[His Devdas appears to be an exception.
After the death of his wife in 1895, Sarat’s father moved to Khanjanpur (a suburb in Bhagalpore). There, Sarat came in close contact with a number of people who would play a significant role in his literary career. Notable were Anupama (later changed her name to Nirupama Devi – author of the Annapurnaar Mandir) and her brother Bibhutibhushan Bhatta and Rajendranath Majumdar (Raju). Incidentally, Raju is said to be the model for Indranath character in his masterpiece Srikanto.
During this period, Sarat was influenced by the then popular romantic English novels by Ellen Wood (better known as Mrs. Henry Wood) and Marie Corelli. His short stories or novels like Abhimaan, Bojha, Anupamar-Prem, Sukumarer Balyakatha, Bardidi, Chandranath, Debdas, Pashan and Abhimaan were written during this period. The last mentioned, Abhiman, was said to be based on East Lynne by Ellen Wood. And, Pashan followed the theme of the then spectacularly popular English novel Mighty Atom by Marie Corelli. His Debdas belonged to this romantic era.
It is believed that Sarat Chandra completed writing his long-story or novel, Debdas somewhere around 1901, when he was about 25 years young or a little earlier. And, it does not seem to have been written when Sarat was a teenager of 17 or so. In any case, Debdas was his early work — written some time before he left for Rangoon in his mid-twenties, in search of a livelihood.
His Debdas, basically a love-story, differs from his later works both in the story-line and the depiction of its characters.
It is said; Sarat Chandra did not like what he had written; and, he did not want it to be published. He didn’t approve the negative and the escapist streak in Debdas.
But, while Sarat Chandra was in Rangoon, his friend Pramathanath Bhattacharya persuaded Sarat to allow him to publish Debdas. Vishnu Prabhakar, a biographer of Sarat Chandra (Awaara Maseeha,1973), mentions of a letter that Sarat wrote to his friend Pramathanath during 1913: “Don’t give Devdas to them. Don’t even think of it. It was written in a drunken state. I am ashamed of the book now. It is immoral… “.
Nevertheless the book got published four years after his letter to Pramathanath. And, it was initially serialised in the Bharatbarsha. Following which, it was published by GCS as a book on 30th June, 1917 (Asharh of [B] 1324).
When he had eventually agreed to publish the story, reluctantly, in 1917 (sixteen years after it was written), Sarat Chandra begged the readers to have pity and forgive Debdas.
And yet, Debdas enjoyed unprecedented popularity first in Bengali, later in a number of other Indian languages as well.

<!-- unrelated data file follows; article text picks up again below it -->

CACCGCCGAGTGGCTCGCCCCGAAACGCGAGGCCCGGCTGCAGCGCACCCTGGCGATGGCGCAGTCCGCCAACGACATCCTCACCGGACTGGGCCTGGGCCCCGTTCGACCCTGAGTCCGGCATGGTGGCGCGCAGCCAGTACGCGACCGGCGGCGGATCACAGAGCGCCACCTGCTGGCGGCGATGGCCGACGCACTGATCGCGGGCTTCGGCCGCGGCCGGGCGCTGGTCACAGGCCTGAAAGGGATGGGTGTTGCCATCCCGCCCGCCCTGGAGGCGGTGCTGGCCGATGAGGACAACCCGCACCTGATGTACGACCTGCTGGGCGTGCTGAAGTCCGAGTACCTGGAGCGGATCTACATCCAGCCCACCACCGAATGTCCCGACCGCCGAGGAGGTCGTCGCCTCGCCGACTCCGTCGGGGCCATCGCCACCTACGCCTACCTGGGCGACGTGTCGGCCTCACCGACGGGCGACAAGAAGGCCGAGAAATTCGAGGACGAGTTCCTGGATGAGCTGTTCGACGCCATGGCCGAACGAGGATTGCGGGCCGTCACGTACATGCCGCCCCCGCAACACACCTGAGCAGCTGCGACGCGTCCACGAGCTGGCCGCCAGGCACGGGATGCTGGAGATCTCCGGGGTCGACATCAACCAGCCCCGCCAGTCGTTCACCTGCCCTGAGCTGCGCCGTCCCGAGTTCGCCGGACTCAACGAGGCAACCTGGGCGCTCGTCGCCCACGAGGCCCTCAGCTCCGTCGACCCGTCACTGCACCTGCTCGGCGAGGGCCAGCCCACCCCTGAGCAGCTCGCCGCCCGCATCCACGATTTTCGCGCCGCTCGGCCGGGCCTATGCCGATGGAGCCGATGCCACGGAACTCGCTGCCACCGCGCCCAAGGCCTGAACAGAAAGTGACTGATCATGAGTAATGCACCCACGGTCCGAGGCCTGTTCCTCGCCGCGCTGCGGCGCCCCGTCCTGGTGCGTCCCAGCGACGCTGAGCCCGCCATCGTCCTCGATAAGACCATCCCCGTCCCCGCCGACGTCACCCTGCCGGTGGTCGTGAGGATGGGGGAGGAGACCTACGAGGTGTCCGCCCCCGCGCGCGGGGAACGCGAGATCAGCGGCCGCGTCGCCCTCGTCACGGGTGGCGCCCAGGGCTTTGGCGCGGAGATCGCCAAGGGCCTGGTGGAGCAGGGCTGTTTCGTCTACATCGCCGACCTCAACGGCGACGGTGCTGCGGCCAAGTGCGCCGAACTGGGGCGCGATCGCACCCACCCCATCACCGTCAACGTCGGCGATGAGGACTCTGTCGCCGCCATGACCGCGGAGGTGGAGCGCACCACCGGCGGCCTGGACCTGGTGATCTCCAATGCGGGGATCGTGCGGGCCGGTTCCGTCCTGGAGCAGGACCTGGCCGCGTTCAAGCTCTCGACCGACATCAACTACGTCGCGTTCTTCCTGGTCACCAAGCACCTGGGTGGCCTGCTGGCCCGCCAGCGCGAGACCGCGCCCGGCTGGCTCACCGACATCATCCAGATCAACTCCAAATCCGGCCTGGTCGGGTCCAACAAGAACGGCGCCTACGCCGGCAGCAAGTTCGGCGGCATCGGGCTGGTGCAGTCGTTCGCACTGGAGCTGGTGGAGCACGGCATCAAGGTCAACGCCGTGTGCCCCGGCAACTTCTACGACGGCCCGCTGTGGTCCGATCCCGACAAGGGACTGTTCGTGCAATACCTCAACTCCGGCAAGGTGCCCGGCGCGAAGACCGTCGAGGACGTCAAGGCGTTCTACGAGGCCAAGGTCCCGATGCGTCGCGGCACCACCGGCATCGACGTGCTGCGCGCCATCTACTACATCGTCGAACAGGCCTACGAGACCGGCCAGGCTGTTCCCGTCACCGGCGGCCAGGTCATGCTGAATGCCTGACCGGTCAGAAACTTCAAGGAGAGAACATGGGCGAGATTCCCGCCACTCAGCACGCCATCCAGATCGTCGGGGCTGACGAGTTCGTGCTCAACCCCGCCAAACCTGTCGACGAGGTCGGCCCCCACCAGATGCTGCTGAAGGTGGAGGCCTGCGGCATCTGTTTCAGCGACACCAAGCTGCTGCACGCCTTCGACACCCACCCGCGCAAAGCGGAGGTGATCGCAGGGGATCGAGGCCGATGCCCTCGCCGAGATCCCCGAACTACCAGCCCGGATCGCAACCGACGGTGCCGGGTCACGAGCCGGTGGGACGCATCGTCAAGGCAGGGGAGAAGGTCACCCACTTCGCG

The literary critics point out that – ‘Devdas – a romanticised despair of youth sunk in inaction and defeatism – is marked by an unevenness that may be attributed to the fact that it was an apprentice work. Terseness alternates with verbiage, objectivity with sentiment. The racy childhood chapters are delightful; but after that the novel begins to get bogged down by maudlin attempts to evoke sympathy for a weak-willed and self-obsessed hero.’
Debdas was translated to Gujarati in 1925 by Brajlal Thakkar. And Naresh Mitra made a silent film of it in 1928. Pramathesh Chandra Barua’s Bengali film Debdas was released on 3rd March 1935, with himself as Debdas and Jamuna Barua as Parvathi. And, on 21st September 1936, Devadas was made in Hindi with the legendary KL Saigal as Devdas and Jamuna Barua as Parvathi. And, the rest, as they say, is history.
On the question : why have Sarat Chandra Chattopadhyay’s works been a favorite with Indian filmmakers, please read an analysis made by Ms. Shoma A Chatterji.
For more please check
1st row from left : Himangsu Roy , Gour Hari Mitra ;2nd row from left : Friend of Sarat Chandra, Bijoy Krishna Khan, Sarat Chandra, Khitish Chandra Dutta, Manmatha Nath Das ; 3rd row from left : Tinkori Sen, Binoy Dasgupta, Chandra Sekhar Dutta, Sudhamoy Bandopadhay, Hemchandra Kanungo, Bibhuti Bhusan Das, Sibomoy Bandopadhay, Shantimoy Bandhopadhay
Towards the latter half of his life , Sarat Chandra wrote Pather Dabi (1926) spun around a revolutionary movement, inspired by Bengal, operating in Burma and in Far East. His last complete novel Shesh Prashna (1931) was crafted around a slender theme , inflated by ethereal talks on problems of love and marriage; and , of the individual and of the society. These were almost ‘intellectual’ monologues.
But, Sarat Chandra was at his best when he wrote, with understanding, of women, their sufferings, their often unspoken loves, their need for affection and their desperation for emancipation. His portrayal, particularly, of strong-willed women of rural Bengal defying the convention; also of women rooted in their sense of values ; and , those who set a benchmark for other characters , to be judged by the reader, stand out as authentic. His women are admirable for their courage, tolerance and devotion in their love for their husbands, lovers or children. These stories also picture husbands who do not know or do not care to express love for their beloved ones. Somehow, the women in his stories never attain happiness in their personal lives.